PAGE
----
peacefully or by high explosive. I was trying to figure out another
route from the computer's maps, when the screen did a sort of flip,
coming back with a course Indicated in red, courtesy of Phil's
computer. I knew that McKinley's computer was infallible (after all,
I had seen the advert), but I checked out the route anyway, ignoring
the revving sounds coming from Phil's direction. There was one
ambush site, but not a good one, and a minor gang had claimed about
a twelfth of the route. Nothing at all really, at least nothing that
would take on two well-equipped vehicles plastered with the insignia
of Lloyd-Barclay Global Bank.
Lifting the throat mike to a more comfortable position, I reported
to Phil, "All systems go, mon Capitaine," simultaneously throwing
power to the wheels and rocketing for the entrance gate. Phil, a
millisecond later, shot out of the car-park and rapidly caught up,
competing for first place at the exit.
Gauging the moment exactly, with a little help from the computer, I
threw the turbines into reverse, slamming on the four-wheel
power-discs at the same time. Had it been a normal car, the rubber
would have shredded off the tyres as the car careered uncontrollably
the exit checkpoint. It wasn't a normal car, and whatever they make
tyres out of these days doesn't shred. The car slid gently up to the
gate, just in front of Phil. The gatekeeper gave me his "boys will
be boys" look, dimly perceived through inches of armourglass, and
the gate opened on to the streets of death. That's what the video
reporters call them anyway -- generally, people just call it the
road or the lane, or whatever.
Anyway, I pulled out on to it, and let Phil go first. His car has
much mine detection equipment and can take bigger blasts. Besides,
I'm a coward. We maintained a speed of about 140 kilometres per hour
for about 30 klicks, then the road began to get a little crowded
with burnt out hulks, bits of concrete and general rubble. We were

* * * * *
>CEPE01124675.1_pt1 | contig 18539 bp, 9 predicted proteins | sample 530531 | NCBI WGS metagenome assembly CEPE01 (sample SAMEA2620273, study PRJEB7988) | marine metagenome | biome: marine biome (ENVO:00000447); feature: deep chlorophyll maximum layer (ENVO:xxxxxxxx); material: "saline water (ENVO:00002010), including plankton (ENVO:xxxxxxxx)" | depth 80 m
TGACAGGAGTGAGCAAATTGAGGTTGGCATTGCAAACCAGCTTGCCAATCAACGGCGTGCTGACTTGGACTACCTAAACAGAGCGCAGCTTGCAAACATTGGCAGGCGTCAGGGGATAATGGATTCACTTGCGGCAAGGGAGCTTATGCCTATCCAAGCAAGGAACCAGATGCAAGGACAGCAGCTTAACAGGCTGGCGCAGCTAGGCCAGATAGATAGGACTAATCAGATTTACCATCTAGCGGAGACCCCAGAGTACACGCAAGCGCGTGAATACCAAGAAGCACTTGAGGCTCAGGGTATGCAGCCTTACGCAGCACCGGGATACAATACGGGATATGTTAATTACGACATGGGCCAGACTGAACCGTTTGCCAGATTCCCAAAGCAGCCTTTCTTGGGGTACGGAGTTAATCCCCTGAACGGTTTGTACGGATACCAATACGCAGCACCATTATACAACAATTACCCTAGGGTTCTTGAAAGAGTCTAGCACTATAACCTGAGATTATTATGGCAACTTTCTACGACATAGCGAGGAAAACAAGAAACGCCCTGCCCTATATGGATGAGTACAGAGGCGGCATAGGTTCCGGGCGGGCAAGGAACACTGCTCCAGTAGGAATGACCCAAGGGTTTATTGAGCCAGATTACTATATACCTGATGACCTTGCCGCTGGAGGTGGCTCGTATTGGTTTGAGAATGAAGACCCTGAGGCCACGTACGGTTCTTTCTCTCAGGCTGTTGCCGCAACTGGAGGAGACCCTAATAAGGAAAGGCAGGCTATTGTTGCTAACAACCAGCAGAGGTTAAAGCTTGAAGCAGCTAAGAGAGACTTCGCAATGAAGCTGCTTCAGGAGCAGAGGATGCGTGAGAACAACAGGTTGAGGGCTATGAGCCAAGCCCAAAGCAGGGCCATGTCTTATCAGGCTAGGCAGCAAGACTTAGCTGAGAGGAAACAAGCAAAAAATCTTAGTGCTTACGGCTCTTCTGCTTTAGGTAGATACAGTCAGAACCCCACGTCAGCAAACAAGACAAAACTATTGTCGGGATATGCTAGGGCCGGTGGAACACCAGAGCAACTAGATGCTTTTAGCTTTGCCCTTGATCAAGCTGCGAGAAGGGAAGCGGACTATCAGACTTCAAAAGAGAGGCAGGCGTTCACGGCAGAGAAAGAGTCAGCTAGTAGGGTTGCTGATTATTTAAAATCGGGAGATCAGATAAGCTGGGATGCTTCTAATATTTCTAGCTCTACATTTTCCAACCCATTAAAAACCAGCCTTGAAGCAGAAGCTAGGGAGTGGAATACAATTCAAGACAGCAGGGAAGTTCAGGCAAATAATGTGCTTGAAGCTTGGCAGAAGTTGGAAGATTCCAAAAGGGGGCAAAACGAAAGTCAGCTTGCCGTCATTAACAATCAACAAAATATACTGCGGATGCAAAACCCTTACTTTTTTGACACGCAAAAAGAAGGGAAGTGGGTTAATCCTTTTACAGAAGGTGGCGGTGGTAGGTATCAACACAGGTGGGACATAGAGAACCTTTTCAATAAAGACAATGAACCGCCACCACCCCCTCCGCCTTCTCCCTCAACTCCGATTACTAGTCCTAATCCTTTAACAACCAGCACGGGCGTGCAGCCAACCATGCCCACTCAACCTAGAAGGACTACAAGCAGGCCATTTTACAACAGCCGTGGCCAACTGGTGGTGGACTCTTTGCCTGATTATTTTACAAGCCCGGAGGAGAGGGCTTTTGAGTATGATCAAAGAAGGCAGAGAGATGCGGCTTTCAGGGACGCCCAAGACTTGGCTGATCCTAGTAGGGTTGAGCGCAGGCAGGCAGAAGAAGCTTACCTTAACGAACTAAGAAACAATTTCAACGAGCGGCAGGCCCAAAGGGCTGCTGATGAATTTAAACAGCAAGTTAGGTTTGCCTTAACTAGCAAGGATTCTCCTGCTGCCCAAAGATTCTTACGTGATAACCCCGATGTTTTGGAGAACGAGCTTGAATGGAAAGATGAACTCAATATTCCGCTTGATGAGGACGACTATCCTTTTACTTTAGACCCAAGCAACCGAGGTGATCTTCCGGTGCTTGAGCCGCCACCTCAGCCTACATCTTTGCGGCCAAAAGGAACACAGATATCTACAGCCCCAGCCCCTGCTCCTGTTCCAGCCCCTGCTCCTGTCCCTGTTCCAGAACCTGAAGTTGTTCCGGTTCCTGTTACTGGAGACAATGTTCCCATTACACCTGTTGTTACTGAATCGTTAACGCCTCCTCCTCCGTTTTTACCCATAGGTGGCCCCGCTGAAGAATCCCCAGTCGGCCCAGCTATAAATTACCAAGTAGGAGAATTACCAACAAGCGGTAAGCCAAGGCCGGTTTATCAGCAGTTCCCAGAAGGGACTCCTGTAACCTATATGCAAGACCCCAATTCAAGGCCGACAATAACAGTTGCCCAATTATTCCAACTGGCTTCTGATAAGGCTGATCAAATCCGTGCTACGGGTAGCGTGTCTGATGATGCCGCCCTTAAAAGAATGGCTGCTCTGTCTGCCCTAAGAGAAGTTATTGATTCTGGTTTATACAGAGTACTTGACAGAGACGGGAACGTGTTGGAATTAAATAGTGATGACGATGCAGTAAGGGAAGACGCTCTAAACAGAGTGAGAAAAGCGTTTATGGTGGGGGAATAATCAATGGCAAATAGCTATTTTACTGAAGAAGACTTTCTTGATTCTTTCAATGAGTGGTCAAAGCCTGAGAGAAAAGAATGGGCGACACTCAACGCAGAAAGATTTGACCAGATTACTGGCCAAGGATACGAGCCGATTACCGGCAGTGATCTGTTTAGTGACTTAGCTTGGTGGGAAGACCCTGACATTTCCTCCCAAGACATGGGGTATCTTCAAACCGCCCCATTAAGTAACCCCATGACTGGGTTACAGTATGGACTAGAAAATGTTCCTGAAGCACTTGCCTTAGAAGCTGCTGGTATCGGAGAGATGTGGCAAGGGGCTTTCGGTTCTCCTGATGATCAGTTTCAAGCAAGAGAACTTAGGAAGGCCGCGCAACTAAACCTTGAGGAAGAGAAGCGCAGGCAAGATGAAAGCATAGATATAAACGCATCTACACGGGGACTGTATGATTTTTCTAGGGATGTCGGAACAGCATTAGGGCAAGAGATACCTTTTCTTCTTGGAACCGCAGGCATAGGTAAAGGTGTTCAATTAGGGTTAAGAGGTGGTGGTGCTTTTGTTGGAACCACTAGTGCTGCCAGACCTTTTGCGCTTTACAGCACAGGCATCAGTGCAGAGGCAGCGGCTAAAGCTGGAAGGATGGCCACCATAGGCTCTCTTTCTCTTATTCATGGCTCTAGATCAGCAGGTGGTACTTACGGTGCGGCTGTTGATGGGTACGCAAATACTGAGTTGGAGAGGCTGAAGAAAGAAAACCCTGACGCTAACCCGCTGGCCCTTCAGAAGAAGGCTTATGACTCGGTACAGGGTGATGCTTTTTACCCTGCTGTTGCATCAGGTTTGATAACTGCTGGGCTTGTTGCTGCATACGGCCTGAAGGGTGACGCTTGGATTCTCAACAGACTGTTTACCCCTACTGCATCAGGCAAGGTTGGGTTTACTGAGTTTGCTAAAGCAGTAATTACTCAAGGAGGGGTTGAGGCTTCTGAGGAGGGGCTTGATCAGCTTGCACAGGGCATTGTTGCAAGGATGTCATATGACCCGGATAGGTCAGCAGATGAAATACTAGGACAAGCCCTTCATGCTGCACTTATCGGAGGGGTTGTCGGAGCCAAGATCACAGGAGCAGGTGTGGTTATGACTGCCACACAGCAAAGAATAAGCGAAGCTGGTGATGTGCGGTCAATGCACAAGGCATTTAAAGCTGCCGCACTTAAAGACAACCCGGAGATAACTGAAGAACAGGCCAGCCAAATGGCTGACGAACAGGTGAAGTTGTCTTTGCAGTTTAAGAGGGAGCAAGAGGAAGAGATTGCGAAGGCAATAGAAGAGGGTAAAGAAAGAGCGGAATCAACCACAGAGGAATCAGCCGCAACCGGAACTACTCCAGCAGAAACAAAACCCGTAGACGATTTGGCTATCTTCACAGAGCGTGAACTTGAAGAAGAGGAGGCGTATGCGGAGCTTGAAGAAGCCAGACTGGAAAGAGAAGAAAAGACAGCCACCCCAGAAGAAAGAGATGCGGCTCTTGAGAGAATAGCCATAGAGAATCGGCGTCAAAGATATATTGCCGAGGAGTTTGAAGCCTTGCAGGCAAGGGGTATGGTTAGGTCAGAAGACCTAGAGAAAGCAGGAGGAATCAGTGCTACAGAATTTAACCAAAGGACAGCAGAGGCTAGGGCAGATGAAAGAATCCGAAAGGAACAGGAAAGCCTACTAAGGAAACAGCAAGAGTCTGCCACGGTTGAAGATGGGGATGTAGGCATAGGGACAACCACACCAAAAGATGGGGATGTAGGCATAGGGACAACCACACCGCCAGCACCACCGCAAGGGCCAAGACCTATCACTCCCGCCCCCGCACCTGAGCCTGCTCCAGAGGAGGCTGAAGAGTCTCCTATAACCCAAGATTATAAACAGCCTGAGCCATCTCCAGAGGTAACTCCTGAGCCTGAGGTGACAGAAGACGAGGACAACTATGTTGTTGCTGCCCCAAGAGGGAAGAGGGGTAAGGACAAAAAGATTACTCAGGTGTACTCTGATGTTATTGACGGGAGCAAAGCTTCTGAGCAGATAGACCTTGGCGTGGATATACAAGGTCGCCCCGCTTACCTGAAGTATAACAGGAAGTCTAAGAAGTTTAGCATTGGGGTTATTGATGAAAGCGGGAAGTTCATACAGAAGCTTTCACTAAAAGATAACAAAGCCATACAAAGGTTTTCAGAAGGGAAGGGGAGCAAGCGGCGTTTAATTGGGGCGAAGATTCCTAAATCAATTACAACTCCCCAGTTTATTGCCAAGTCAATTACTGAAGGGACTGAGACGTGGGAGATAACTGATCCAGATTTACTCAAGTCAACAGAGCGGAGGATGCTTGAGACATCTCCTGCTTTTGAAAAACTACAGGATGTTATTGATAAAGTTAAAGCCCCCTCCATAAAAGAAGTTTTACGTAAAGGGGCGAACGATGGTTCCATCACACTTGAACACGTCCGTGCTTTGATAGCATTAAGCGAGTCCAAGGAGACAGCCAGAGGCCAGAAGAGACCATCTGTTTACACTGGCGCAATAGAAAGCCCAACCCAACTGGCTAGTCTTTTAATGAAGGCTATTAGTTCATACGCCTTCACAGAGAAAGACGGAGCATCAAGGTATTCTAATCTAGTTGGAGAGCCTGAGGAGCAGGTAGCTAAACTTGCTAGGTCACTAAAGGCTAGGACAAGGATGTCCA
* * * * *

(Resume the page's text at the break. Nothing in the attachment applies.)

also nearing the ambush site identified by the computer, so I
extended the turret and went Into the target acquisition mode. Phil
had slowed down to about 60, so he was probably on autodrive,
watching the radar. I went over to autodrive too, but there was
nothing on my radar or the other detector gear. I hadn't buttoned up
fully yet, so I was looking out the windscreen when a whole lot of
apertures began to open on Phil's car. At the same time, a blip
appeared on the radar screen. As it appeared, the view disappeared,
steel shutters up, blocking the windscreen.
However, as I had a full 360 degree view on my outside observation
video screen, I wasn't worried. I didn't need to see on autodrive,
so I looked back to the combat display. The blip got to about
a kilometre away, and Phil still hadn't blown it up, so I
locked the 76mm on to it and waited for the target evaluation.
It got to about 800 metres, when the combat display printed up, "One
combat vehicle, black, gang insignia unknown, mostly light weapons."
It had only got up to gang when I pressed the kill button, and
activated the maximum evasion circuit. At least that's what I
thought I did, when a massive explosion shook the car, the flash
leaking through the supposedly flash resistant shutters. For a
second I thought I'd pressed the self-destroy by mistake, when
Phil's voice came through my earphones.
"I used a new rocket," he said proudly.
"A rocket," I mumbled stupidly, "I thought it was an H-bomb."
"Naw," echoed in my ears, "Only a big rocket."
"How big?" I asked suspiciously.
"Oh about the equivalent of a tonne of TNT," came the nonchalant
"Equivalent?" I asked, even more suspiciously.